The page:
The win conditions, on the other hand, are a little work of genius. Because most of these campaign maps hard-sort on ley locations, that keeps things interesting right up until the end: a big push against the odds in the final round, and you can sack their cities, conquer their territory and secure the future of your clan.

That doesn’t invalidate all the work you’ve put in up until then, because the in-game advantages ratchet up, and the campaign points accrued give the front-runner the tie-breaker; but at the same time, it keeps everyone incentivized and engaged right the way through. The bonuses you gain for holding the key locations are meaningful but not game-breakingly dumb, so overall I feel like they’ve really struck gold with this structure.

Bravo, GW.

Credit: @valdy2011

What narrative wankery is this?

Hallost is a playable Realm, with its own full set of Realm Rules. Oh yes!

Credit: Games Workshop

Loads of rules revolving around heroes, which is fitting for the setting. I really like this exploration of what Realm rules can be – and I’m sure we’ll see more like this.

How was it released?

The campaign came out across multiple issues of White Dwarf, starting with issue 452:

White Dwarf 452

This is an essential purchase. We have:

  • 8 pages of engaging background to set the scene
  • Full rules structure for running Hallost campaigns
  • Realm Rules for fighting in Hallost
  • 2-player campaign map (The Nordyrie)

White Dwarf 453

Moving on to The Booming Scar, this issue brings us:

  • 4 pages of background focusing on Destruction’s role in the setting (yay!)
  • 3-player campaign map
  • Four Narrative Battleplans

White Dwarf 454

This time we explore Vaddenheim:

  • 2 pages of fluff about whatever MacGuffin you’re chasing this week
  • 4-player campaign map
  • Four Pitched Battle Battleplans

The lore is honestly a bit more superficial in this one, but it’s still worth picking up for the map and missions.

White Dwarf 455

Wrapping up the run is The Dreadscape:

  • 4 more pages of fluff including a pretty sweet map of the whole continent, showing each of the regions we’ve explored in context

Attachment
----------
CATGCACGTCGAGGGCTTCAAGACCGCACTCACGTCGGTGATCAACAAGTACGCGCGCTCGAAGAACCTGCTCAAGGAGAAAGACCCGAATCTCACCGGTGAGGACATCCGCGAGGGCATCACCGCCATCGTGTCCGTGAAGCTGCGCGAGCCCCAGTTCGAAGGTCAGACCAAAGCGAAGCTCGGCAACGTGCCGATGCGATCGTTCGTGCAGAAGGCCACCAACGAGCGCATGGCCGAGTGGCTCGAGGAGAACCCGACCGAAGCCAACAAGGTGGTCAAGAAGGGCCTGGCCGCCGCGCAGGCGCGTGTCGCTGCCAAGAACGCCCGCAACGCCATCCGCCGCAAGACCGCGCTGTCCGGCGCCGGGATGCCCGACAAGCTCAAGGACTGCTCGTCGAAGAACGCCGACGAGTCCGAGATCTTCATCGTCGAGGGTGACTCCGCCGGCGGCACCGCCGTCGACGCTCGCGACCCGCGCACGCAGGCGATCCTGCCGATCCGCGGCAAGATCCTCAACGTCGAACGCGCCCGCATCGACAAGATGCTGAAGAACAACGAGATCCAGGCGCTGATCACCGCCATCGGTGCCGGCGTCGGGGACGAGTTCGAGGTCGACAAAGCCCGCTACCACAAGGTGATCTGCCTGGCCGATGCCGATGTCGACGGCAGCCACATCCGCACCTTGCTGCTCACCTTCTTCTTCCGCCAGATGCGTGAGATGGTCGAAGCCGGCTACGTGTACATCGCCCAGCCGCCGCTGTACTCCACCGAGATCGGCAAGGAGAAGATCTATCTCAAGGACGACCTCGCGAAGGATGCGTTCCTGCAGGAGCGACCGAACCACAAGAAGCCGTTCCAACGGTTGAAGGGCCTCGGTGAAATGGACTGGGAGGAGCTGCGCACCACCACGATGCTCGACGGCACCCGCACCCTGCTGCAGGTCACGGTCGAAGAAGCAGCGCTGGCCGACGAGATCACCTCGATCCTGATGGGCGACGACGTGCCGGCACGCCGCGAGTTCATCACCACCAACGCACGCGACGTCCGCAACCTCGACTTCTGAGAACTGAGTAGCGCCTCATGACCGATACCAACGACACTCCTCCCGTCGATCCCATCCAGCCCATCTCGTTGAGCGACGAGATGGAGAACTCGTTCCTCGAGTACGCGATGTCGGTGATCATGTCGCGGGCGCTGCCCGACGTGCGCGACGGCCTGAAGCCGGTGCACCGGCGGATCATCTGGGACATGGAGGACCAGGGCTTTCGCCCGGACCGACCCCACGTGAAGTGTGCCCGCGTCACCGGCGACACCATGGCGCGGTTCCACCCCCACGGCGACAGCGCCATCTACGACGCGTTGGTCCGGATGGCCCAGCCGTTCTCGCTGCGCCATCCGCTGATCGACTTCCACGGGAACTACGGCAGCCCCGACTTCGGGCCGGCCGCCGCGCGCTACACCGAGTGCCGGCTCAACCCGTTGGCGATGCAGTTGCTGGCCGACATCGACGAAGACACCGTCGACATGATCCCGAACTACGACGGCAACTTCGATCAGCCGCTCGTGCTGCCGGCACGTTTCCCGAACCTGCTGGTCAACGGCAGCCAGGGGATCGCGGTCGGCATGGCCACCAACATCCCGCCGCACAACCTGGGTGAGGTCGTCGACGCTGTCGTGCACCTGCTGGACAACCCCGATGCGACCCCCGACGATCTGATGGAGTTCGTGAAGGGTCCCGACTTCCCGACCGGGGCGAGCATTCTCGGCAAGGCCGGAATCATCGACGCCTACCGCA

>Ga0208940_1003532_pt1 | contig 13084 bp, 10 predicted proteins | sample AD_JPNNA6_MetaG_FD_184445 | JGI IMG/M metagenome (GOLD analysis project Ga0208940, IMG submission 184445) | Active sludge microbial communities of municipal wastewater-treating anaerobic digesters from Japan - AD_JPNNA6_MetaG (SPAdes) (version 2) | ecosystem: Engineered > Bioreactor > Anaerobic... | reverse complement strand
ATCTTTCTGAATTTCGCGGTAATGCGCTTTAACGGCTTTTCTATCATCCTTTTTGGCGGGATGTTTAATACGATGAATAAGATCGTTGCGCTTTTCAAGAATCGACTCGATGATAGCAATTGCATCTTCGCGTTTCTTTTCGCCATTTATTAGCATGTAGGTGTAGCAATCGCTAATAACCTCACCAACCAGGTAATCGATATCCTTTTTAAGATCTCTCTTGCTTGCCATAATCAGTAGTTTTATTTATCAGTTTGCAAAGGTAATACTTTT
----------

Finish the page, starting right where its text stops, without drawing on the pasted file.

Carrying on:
• 4-player campaign map
  • One Narrative Battleplan and one Pitched Battle Battleplan
  • A little table to roll off on and decide which mission you are playing

I strongly advise against rolling on that table and taking it as gospel: some of the missions are excellent, others are not even remotely functional. You don’t need me to explain to you why a Battleplan that gives out VPs for dispelling Endless Spells is wildly imbalanced to the point of not even being a game in any meaningful way. This is most definitely a case of “talk to your opponent” and discuss what you’ll be playing, rather than wasting your time with the non-games that rolling blind on the table will sometimes throw out.

If you’re at all interested in running a campaign, you should consider picking up the back issues over here:

https://www.warhammerdigital.com/White_Dwarf

Issue 452 is essential to give you the fundamentals, then you could pick and mix from the other three depending on how many players your own campaign will have. I do personally think that all four are worth grabbing if you have the resources though, so you have access to all the Battleplans and campaign maps.

Credit: @warhannam

How are we playing it?

Our own path was to start off competitively, then slide back a little from there. The reasoning behind this is that at the time of inception we were in training for Vic GT, meaning that we ran our competitive armies for that event and used it as tournament practice. That in turn meant using the Battleplans from the Vic GT tournament pack, as well as their format for Realm Rules for the first couple of Campaign rounds.

With Vic GT having been and gone, the intention is to lean more and more into the Hallost side of things. Those of us who were at the event will be changing up our lists to run something a bit different, and we’ll be ramping up the narrative rules firstly by bringing in the Hallost Realm Rules, then adding the Hallost Battleplans into the rotation.

If it becomes too whacky we can always switch part of that back off, and take a step back closer towards the Campaign as a set of standard (but connected) Matched Play missions – but I think the Hallost stuff looks interesting enough to at least be worth a try.

We’re currently up to Round 3 of the campaign so look out for one article to summarize the first two rounds, then we’ll take it from there.

Until then – May Gork bring you strength, may Mork bring you wisdom.